A Duke of Her Own
Eloisa James
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Buy *A Duke of Her Own* by Eloisa James online

A Duke of Her Own
Eloisa James
Avon
Paperback
400 pages
July 2009
rated 4 of 5 possible stars

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Eloisa James is one of the better current writers of historical romances. Although her books do contain some historical inaccuracies and some Americanisms - and A Duke of Her Own is no different - they still read as an enjoyable historical romance. She works hard at characterization and crafting three-dimensional heroes and heroines in her stories.

The Duke of Villiers has appeared in several of her previous books as a mysterious, chess-playing duke. Here he is still mysterious, but his nature is slowly revealed as we see him interact with his children - he has six illegitimate children. Also observing is Eleanor, daughter of the Duke of Montague, a woman who said she would only marry a duke - when the duke that she loved and wanted to marry married another. Vowing to only marry a duke when there are so few leaves her pretty safe from having to marry someone else whom she doesn't love.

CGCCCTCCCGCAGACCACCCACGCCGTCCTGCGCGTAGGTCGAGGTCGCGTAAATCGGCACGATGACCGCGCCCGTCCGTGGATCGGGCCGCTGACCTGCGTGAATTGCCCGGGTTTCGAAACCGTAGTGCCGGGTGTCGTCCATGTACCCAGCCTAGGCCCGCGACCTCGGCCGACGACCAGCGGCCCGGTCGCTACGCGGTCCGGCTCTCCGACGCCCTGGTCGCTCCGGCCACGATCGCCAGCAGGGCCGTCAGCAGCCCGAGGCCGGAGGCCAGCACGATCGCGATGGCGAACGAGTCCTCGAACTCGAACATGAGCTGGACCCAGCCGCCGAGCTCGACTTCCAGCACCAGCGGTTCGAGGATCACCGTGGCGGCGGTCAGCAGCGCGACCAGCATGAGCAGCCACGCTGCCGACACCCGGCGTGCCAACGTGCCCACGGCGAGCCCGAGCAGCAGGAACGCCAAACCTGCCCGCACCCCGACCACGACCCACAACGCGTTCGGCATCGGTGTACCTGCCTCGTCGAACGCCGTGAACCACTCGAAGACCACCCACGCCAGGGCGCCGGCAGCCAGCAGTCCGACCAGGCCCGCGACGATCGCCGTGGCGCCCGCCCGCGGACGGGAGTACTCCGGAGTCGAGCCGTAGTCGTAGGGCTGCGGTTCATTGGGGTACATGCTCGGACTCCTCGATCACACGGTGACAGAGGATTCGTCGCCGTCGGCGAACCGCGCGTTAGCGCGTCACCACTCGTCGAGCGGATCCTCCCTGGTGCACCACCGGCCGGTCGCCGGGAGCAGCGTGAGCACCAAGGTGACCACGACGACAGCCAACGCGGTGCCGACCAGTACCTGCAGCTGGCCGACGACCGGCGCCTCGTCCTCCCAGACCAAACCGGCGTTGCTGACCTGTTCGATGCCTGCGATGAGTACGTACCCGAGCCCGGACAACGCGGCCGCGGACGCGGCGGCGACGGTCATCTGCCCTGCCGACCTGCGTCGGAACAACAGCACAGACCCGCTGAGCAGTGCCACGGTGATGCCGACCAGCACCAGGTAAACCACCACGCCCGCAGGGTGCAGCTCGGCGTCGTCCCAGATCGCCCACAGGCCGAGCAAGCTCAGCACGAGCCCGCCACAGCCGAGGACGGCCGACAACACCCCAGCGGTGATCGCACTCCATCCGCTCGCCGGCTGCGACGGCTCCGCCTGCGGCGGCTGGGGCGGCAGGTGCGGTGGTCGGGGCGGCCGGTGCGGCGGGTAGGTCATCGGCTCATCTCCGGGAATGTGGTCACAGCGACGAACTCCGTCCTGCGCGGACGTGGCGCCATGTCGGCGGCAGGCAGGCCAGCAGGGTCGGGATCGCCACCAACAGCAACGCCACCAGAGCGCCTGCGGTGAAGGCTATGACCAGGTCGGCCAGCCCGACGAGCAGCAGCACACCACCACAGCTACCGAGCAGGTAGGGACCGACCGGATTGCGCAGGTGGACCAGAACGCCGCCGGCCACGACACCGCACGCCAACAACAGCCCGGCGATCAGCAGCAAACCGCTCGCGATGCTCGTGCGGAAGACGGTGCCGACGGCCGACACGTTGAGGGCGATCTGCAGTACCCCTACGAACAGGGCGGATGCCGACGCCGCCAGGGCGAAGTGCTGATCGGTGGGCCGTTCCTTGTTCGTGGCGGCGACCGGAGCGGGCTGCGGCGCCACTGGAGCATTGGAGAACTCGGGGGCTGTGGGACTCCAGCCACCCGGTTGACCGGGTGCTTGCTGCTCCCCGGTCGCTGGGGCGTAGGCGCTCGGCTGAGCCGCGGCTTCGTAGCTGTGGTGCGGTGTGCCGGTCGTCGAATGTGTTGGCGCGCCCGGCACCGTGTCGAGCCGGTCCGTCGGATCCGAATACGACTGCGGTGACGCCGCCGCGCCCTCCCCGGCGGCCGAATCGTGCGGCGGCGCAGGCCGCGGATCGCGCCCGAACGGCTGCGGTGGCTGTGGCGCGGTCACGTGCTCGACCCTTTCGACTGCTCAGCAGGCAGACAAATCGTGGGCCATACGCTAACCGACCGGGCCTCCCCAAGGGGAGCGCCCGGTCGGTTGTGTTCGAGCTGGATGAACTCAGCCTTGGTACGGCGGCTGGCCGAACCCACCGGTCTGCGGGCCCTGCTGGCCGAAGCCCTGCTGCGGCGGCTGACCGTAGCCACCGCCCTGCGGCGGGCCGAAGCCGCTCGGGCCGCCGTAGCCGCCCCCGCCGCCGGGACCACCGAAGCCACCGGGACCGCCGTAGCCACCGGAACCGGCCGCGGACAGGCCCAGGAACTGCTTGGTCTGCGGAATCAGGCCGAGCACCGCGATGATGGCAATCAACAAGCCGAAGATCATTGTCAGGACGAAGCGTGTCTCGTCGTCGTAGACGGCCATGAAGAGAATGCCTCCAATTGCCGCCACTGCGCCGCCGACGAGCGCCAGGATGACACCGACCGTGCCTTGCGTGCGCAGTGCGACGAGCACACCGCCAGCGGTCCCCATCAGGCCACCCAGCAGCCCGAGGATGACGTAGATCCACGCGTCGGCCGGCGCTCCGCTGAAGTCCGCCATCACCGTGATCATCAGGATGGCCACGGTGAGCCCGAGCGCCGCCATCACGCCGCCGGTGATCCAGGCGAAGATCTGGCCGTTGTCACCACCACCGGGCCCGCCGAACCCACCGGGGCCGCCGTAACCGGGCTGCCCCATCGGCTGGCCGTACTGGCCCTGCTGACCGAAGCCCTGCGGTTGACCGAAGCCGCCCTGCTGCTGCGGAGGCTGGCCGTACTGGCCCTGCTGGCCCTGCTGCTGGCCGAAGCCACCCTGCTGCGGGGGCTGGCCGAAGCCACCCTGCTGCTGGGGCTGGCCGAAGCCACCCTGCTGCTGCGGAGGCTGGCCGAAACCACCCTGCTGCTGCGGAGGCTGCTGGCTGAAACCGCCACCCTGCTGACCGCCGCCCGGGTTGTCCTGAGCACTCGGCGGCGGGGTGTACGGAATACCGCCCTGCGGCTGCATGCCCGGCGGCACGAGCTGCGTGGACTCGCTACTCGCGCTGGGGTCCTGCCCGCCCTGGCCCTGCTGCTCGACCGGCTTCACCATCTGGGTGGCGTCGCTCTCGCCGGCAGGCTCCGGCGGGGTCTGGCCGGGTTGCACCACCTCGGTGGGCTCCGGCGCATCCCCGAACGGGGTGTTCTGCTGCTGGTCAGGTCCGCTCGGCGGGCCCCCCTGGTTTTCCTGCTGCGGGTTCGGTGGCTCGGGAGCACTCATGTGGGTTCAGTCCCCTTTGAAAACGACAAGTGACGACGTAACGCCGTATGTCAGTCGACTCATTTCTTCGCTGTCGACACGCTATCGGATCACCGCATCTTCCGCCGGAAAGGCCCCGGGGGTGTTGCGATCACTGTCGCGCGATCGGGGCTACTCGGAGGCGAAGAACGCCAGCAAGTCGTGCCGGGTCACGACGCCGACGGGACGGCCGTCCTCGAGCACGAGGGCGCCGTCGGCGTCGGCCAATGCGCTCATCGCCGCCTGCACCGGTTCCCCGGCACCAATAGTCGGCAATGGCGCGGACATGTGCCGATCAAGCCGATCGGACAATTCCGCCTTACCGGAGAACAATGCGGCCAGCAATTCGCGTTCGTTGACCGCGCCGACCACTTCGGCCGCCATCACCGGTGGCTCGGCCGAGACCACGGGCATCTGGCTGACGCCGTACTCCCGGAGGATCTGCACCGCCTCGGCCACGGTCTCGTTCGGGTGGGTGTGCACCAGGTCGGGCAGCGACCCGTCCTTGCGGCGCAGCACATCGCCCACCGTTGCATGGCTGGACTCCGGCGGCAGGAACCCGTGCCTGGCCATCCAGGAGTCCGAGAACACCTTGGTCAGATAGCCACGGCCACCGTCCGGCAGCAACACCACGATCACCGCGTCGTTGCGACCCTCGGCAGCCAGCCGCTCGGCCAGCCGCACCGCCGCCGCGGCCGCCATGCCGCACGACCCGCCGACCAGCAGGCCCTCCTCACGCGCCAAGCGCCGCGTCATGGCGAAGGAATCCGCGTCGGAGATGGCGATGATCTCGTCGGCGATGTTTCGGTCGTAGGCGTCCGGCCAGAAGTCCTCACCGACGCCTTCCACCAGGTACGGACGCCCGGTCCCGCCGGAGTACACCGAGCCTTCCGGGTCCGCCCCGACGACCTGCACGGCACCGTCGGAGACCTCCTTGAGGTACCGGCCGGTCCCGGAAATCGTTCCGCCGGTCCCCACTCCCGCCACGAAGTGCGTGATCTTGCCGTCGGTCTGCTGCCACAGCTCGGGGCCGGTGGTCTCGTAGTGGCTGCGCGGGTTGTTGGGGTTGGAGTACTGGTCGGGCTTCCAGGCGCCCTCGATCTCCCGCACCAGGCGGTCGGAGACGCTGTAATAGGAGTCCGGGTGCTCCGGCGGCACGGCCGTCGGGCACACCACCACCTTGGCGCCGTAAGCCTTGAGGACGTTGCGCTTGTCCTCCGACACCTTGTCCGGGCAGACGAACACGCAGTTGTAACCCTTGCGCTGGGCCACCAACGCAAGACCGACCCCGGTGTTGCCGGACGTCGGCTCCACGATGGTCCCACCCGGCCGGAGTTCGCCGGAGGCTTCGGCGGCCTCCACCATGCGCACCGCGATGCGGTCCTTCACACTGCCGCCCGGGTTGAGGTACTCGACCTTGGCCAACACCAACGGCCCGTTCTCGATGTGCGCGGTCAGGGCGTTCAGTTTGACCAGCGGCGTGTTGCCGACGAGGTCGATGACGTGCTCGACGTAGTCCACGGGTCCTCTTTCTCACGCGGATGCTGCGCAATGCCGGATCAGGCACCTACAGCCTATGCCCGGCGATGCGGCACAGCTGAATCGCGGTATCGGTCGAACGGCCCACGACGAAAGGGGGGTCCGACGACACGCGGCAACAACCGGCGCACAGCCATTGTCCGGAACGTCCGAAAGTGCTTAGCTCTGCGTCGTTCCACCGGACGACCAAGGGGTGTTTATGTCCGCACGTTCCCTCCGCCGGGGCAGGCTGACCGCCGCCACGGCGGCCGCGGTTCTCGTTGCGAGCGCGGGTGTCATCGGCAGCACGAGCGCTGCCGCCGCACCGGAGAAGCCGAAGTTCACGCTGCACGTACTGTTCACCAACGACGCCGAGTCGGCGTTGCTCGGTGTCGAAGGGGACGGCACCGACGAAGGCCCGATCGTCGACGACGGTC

But now there is a duke on the market - the Duke of Villiers - and he needs a woman from a good family who will have the status to bring up his bastard children. He sees two possibilities for the role, Eleanor and another duke's daughter named Lisette, so he spends some time with both of them during a party at Lisette's father's house. Villiers has a particular requirement in his bride, and Eleanor's heart is someone else's, but can they both change their minds?

What particularly succeed in A Duke of Her Own is the characterization, the slow way in which we learn about Eleanor and watch her understand the nature of her own feelings for the two dukes in her life. Villiers has always been rather remote in previous books and is still a little such in this, but it's good to see some humor and warmth in him.

Overall, A Duke of Her Own is a very good read. I found the house party situation (with adjoining bedrooms sharing a balcony between Eleanor and Villiers) unlikely, especially as the property is spoken of as Knole House in Kent (with which I am familiar), and some of the conversation seem a bit too modern for those days, but this is worth reading for those who enjoy the genre.



Originally published on Curled Up With A Good Book at www.curledup.com. Helen Hancox, 2009

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